Submarines are the oldest modern stealth platform, dating from the first modern diesel electric submarines put into service in the early part of the 20th Century. The first of these, the USS Holland, entered service in 1900.

Today, there are many countries producing both diesel-electric, AIP (Air Independent Propulsion, mainly hydrogen fuel cells) and nuclear submarines, including the United States, Russia, China, Great Britain, France, Sweden, Italy, Australia, Japan, and – generally under license –others such as Greece, Korea, Pakistan and India.

A fleet of semi-submersible and true submersibles, some manned and some unmanned, can be an effective patrol force capable of knocking off, on a systematic basis, any invasion fleet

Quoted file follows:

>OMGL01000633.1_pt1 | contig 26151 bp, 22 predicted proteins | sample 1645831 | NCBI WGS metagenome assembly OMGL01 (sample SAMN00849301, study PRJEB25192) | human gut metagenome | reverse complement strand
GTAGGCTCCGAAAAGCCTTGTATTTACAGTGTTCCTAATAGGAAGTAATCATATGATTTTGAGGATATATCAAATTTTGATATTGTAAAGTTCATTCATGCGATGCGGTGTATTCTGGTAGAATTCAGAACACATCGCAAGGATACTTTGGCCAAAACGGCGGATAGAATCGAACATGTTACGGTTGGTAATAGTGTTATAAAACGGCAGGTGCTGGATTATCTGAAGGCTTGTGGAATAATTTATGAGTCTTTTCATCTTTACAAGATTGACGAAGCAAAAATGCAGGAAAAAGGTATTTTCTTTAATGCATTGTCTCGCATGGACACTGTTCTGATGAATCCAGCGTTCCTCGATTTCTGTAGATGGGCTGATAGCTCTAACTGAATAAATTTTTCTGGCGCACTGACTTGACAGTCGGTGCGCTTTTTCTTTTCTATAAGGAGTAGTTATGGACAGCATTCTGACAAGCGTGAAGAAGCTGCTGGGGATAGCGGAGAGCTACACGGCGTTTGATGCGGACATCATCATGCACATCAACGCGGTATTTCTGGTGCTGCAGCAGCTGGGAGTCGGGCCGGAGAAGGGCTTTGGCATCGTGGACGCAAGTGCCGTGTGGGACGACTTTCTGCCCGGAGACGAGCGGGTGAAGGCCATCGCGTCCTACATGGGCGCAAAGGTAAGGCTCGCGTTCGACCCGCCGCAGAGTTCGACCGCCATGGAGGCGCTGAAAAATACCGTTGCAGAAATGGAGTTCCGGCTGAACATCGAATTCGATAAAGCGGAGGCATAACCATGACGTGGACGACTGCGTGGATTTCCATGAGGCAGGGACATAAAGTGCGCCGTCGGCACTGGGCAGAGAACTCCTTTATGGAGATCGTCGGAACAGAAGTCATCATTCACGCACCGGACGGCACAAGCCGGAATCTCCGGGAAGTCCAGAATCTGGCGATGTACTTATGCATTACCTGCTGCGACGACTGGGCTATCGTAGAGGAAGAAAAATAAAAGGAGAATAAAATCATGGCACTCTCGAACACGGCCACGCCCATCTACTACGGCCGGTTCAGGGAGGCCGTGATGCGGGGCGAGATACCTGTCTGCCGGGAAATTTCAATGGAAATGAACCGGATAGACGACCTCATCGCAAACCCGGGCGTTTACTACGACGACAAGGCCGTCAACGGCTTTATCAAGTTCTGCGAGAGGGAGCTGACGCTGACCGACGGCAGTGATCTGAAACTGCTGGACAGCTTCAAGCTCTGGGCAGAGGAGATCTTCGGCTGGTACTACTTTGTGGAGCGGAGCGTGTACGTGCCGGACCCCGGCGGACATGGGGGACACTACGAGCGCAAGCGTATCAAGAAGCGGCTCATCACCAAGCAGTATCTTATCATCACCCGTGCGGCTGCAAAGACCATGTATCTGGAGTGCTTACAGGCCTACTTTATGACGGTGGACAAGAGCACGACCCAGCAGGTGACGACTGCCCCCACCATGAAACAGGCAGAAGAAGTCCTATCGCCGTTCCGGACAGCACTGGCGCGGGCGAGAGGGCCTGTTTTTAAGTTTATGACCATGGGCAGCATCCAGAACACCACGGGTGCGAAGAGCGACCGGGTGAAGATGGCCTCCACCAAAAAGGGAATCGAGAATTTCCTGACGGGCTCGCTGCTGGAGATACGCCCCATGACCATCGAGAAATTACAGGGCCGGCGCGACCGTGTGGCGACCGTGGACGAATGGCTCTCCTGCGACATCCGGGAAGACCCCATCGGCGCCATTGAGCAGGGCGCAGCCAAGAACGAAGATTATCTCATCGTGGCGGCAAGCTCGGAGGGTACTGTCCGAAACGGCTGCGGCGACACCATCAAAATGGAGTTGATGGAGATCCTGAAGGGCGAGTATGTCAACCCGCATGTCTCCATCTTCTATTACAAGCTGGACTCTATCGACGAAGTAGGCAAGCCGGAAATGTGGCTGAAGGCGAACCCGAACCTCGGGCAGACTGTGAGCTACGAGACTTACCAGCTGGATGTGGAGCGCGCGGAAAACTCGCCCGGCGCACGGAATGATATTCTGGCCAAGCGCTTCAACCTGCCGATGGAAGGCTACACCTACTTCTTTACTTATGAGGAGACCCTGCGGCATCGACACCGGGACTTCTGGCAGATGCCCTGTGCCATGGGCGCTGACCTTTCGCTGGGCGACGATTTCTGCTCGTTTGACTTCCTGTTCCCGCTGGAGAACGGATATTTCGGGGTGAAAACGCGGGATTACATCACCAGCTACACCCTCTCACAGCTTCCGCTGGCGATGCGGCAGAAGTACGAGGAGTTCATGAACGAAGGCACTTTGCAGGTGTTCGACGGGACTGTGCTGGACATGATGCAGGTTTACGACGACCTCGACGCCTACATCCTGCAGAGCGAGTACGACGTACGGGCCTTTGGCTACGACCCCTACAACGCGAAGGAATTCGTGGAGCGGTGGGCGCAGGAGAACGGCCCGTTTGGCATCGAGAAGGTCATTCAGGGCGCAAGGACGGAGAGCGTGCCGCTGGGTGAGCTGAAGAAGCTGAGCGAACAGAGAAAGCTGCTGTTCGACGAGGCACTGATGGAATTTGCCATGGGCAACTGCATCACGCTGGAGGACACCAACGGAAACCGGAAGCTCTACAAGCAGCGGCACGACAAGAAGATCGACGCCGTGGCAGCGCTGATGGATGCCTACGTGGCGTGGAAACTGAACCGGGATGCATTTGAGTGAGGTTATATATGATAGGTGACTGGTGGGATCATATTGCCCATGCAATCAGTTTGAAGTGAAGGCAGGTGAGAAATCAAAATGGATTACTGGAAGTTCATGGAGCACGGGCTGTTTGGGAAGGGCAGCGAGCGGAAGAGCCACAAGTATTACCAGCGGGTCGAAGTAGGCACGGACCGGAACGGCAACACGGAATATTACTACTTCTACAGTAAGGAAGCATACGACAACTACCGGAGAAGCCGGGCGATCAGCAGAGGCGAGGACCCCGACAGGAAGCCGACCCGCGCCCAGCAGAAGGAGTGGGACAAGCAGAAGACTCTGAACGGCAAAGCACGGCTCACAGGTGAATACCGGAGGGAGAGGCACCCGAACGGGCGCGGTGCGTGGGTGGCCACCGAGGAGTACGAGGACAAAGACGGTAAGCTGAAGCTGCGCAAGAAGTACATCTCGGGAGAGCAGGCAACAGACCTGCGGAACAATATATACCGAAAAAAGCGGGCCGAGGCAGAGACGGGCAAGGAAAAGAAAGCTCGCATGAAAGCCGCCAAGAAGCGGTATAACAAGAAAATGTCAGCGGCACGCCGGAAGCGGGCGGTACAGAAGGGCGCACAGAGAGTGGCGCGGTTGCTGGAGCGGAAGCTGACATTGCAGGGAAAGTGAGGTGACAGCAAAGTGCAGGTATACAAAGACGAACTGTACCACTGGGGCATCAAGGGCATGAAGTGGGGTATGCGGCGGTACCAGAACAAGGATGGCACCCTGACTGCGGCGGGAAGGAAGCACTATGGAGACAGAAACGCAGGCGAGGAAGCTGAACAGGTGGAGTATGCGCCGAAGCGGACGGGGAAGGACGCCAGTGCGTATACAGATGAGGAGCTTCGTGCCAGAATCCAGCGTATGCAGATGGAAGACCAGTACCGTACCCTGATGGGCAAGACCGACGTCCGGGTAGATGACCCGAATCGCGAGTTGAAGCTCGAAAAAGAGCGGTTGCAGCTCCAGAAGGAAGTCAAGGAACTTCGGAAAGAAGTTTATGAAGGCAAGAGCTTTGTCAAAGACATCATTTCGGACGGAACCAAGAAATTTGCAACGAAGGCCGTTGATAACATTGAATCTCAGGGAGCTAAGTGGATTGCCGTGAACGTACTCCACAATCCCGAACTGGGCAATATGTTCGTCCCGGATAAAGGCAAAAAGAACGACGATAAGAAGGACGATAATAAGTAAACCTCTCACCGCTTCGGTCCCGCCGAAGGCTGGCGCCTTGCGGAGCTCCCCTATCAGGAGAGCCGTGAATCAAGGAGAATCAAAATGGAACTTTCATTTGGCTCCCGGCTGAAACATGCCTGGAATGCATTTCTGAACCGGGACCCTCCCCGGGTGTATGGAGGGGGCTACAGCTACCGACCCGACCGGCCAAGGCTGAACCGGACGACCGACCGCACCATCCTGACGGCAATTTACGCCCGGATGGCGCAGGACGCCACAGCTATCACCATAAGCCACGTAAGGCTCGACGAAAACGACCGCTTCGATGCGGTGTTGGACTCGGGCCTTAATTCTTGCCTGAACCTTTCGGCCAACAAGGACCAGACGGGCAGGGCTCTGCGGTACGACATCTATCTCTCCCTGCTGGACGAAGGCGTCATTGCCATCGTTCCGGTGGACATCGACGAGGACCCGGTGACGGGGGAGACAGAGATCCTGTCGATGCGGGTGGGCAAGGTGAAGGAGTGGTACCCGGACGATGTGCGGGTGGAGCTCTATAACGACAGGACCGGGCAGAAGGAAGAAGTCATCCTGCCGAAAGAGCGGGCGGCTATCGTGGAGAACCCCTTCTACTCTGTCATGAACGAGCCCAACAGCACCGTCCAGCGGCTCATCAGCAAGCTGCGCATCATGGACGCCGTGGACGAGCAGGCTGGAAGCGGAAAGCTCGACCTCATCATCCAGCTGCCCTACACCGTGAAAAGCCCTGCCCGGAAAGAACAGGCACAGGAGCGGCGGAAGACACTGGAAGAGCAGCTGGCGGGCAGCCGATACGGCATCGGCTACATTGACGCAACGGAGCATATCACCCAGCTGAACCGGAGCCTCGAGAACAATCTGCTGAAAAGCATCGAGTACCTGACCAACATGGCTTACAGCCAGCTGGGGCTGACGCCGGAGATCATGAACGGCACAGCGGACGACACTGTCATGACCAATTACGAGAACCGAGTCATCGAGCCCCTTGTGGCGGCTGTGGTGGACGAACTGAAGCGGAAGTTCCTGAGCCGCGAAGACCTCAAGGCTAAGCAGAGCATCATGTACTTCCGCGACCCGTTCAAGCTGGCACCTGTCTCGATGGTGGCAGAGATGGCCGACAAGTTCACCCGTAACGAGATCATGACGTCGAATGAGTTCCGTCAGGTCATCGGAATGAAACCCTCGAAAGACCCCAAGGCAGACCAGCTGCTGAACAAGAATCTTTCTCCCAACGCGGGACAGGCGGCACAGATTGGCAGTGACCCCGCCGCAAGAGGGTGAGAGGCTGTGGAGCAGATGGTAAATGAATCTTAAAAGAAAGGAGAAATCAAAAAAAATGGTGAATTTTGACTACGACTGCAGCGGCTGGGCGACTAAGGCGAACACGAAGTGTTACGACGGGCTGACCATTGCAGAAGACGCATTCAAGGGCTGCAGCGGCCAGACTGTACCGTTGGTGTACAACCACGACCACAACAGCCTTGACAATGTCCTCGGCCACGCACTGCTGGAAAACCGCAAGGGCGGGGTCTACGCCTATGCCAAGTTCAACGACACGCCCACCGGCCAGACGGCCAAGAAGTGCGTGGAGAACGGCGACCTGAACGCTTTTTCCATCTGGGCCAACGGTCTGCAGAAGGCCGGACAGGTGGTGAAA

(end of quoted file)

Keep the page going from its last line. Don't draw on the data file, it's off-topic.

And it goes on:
Modern submarines range in price from hundreds of millions of dollars (the German U-214 prices at US$394 million apiece) to billions (the US Virginia Class nuclear-powered fast attack submarine prices at US$1.8 billion apiece). Big submarines require well-trained crews willing to spend extensive sea-time isolated on a submarine mission, and extensive port facilities that are hardened and protected to keep the submarines operating optimally. The secret of modern submarines is to be able to operate silently (hence the “Silent Service” moniker) and under the surface. They carry advanced torpedos and other weapons, as well as sophisticated sonars and other equipment that can track an enemy even in heavily trafficked seas.

In fact, large submarines have so dominated the vision of global naval experts that few alternatives have gained much attention or earned development dollars.Innovations in smaller submarines – vessels useful for attacking harbor facilities or launching commando raids – have been limited.